Document Type


Publication Date

Winter 2016

Journal Title or Book Title

In Vivo






Publisher's PDF


Mesenchymal stem cells (MSC) are multipotent cells that can differentiate into adipocytes, osteoblasts and chondrocytes. These cells are widely studied in tissue regeneration and for their therapeutic effects in inflammatory disease. MSC interact with cells of the innate and adaptive immunity to promote or suppress the inflammatory response. MSC from the bone marrow (D1 MSC) decrease inflammatory responses by lowering macrophage (Mᶲ) secretion of soluble factors such as nitric oxide (NO), interleukin-12 (IL-12) and tumor necrosis factor-α (TNFα). Aorta-derived MSC (mAo MSC) support the macrophage inflammatory response by contributing to NO secretion and enhancing secretion of TNFα by Mᶲ. Previous studies have isolated and enriched MSC populations using one or two specific cell surface markers and subsequently tested their functional properties in the regulation of immune cells. In this study we took a different approach. Using two populations of MSC with opposing immune regulatory function, we examined differences in their MSC-associated gene expression using PCR array. We sought to identify sets of MSC-associated genes that correlate with either suppression or support of the Mᶲ inflammatory response. Our results revealed that the mAo MSC express genes that potentiate chondrogenic differentiation, while the D1 MSC express genes that potentiate adipogenic and osteogenic differentiation. Our unique approach identified MSC populations that have greater propensity to develop into osteogenic and adipogenic lineages are immunosuppressive, while those with greater propensity to develop into chondrocytes are immuno-supportive. We have identified lineage potential as a way to select MSC populations for use in cell-based therapies of inflammatory disease.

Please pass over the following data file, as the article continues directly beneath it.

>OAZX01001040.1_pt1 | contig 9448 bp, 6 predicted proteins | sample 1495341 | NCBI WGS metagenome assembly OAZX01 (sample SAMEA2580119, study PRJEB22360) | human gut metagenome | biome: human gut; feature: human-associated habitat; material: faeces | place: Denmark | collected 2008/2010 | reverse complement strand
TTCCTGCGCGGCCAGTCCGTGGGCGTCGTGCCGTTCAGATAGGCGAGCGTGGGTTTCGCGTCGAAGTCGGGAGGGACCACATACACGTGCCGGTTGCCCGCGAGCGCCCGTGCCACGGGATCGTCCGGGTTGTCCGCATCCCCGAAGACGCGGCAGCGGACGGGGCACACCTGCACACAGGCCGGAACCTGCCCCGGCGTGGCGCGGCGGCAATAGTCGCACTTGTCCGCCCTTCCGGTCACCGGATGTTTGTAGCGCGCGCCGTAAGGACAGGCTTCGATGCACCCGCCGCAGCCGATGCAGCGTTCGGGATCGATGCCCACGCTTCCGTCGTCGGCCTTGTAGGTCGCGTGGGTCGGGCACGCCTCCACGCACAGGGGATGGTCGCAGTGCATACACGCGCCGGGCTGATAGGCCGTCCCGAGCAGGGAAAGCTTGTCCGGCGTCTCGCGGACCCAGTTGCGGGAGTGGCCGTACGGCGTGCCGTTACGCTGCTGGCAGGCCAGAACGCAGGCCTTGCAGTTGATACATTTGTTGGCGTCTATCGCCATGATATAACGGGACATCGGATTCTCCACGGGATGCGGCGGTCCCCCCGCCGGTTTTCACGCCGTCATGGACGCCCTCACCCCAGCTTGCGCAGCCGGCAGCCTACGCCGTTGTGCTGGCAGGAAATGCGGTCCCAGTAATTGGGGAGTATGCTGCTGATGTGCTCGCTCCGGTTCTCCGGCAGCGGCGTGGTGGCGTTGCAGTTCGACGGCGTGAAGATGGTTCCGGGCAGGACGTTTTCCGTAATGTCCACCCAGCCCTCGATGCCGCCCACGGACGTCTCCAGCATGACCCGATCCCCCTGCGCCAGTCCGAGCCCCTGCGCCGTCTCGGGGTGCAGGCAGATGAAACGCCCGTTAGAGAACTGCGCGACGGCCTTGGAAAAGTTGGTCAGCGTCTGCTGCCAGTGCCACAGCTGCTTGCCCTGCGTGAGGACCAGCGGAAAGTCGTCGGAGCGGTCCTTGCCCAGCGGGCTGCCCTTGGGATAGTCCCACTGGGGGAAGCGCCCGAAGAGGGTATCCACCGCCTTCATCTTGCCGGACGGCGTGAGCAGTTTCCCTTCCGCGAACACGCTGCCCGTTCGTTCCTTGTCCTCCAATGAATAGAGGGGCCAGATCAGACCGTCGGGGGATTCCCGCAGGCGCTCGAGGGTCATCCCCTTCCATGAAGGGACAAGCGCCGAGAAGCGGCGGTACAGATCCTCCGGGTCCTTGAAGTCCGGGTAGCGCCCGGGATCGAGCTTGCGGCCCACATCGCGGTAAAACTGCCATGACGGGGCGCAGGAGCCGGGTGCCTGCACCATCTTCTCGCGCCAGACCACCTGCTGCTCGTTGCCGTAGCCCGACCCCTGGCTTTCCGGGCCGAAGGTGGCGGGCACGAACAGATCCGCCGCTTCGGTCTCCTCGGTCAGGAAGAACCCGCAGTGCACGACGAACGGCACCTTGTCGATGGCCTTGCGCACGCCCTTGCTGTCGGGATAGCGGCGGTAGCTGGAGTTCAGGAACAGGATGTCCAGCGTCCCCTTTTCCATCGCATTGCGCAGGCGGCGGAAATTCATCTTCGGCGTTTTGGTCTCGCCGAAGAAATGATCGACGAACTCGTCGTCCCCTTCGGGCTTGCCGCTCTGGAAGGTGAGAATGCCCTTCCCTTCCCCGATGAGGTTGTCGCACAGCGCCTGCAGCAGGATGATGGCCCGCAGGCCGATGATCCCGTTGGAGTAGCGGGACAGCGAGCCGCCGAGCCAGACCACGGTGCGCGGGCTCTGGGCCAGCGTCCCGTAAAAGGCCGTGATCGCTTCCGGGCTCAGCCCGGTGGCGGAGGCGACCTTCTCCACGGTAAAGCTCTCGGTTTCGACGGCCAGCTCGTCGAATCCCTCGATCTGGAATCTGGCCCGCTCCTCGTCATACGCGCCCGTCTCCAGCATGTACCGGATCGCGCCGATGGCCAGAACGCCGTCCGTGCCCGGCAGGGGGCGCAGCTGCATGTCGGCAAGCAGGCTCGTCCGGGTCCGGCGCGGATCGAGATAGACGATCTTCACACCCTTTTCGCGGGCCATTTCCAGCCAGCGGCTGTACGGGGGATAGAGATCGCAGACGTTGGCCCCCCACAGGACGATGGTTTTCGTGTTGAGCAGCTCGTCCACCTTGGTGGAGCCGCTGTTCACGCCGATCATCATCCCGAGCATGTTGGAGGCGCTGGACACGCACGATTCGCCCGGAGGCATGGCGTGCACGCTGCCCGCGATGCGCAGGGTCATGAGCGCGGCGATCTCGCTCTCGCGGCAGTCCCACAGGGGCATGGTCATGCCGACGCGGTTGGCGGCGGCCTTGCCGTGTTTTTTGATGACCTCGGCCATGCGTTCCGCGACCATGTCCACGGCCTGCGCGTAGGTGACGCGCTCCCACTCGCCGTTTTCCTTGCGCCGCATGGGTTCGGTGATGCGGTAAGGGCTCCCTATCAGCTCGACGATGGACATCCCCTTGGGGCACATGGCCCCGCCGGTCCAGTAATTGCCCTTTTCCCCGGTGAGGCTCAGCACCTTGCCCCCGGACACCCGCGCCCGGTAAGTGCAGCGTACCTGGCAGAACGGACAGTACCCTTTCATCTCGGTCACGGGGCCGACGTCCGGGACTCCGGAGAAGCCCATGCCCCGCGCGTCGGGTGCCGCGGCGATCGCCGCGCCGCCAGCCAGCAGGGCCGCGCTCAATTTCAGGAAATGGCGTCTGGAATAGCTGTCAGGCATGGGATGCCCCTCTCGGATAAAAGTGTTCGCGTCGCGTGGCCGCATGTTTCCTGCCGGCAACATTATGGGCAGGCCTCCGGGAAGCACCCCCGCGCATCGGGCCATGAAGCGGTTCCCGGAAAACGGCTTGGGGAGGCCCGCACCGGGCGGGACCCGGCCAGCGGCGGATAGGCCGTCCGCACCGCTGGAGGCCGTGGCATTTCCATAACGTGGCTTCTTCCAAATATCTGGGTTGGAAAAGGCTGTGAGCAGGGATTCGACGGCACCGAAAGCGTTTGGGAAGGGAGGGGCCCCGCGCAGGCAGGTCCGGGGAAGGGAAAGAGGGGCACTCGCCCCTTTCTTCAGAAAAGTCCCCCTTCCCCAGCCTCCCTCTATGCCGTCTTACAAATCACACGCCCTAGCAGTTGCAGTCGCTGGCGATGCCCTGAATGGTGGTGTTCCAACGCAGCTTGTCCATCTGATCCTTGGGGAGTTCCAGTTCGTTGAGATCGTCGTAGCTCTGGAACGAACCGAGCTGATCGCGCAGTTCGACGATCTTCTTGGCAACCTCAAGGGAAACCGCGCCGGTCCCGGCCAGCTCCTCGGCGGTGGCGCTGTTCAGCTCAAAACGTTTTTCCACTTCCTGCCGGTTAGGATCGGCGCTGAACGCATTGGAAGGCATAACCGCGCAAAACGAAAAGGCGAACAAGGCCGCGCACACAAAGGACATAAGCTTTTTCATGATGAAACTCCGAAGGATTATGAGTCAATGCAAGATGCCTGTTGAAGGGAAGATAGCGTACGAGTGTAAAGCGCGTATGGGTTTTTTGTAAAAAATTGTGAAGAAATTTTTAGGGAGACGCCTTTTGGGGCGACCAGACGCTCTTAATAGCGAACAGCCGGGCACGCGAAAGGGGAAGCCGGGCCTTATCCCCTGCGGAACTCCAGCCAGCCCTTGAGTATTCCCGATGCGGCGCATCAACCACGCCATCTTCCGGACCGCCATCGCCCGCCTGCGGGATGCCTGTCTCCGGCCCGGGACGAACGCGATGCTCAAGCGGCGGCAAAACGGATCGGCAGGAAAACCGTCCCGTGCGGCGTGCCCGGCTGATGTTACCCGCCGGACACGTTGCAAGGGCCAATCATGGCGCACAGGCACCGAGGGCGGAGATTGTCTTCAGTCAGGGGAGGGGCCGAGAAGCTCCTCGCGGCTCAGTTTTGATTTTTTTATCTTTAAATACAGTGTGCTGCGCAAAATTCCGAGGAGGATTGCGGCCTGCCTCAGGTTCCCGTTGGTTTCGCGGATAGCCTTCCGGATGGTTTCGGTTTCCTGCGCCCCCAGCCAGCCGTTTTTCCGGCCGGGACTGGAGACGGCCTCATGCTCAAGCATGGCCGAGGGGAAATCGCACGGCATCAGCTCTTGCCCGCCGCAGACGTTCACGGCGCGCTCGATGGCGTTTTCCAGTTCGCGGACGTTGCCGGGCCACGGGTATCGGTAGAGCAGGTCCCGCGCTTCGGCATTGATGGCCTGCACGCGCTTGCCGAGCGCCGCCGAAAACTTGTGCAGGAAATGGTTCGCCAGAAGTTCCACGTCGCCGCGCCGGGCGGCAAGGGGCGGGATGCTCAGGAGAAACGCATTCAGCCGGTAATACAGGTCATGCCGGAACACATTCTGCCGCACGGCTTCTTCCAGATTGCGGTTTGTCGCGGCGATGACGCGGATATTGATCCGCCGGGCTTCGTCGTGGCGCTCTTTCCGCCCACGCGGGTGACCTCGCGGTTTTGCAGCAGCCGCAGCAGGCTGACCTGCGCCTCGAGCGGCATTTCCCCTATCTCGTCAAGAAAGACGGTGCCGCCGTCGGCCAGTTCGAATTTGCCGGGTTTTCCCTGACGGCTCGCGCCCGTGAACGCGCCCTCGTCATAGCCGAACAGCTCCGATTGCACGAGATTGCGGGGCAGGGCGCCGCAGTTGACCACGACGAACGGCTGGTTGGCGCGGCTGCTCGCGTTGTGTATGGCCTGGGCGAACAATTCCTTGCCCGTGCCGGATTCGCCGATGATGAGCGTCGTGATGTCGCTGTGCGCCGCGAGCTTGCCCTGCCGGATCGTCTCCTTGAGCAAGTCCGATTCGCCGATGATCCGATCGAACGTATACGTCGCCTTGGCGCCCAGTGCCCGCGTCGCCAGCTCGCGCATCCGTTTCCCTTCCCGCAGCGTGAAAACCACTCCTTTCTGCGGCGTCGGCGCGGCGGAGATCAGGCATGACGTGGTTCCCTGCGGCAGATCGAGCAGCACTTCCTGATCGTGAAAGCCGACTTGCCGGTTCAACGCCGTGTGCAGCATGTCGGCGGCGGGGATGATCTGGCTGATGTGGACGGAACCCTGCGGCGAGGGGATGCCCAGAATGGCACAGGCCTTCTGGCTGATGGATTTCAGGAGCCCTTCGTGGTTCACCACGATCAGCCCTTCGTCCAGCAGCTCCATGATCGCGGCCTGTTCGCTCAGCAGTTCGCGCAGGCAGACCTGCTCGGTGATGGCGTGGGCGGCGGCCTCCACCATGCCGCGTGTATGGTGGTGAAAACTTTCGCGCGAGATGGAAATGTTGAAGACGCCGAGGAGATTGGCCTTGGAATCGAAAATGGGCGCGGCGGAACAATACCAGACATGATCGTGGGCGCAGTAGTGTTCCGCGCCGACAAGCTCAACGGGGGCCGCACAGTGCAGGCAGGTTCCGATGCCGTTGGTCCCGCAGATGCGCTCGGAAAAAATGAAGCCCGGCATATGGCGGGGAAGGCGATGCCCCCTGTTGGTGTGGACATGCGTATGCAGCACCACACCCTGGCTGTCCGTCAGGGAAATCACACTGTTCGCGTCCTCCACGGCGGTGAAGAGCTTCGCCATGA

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Natalie, Caroline, Maria, Abi, Michael, and Kristina are Molloy undergraduate students.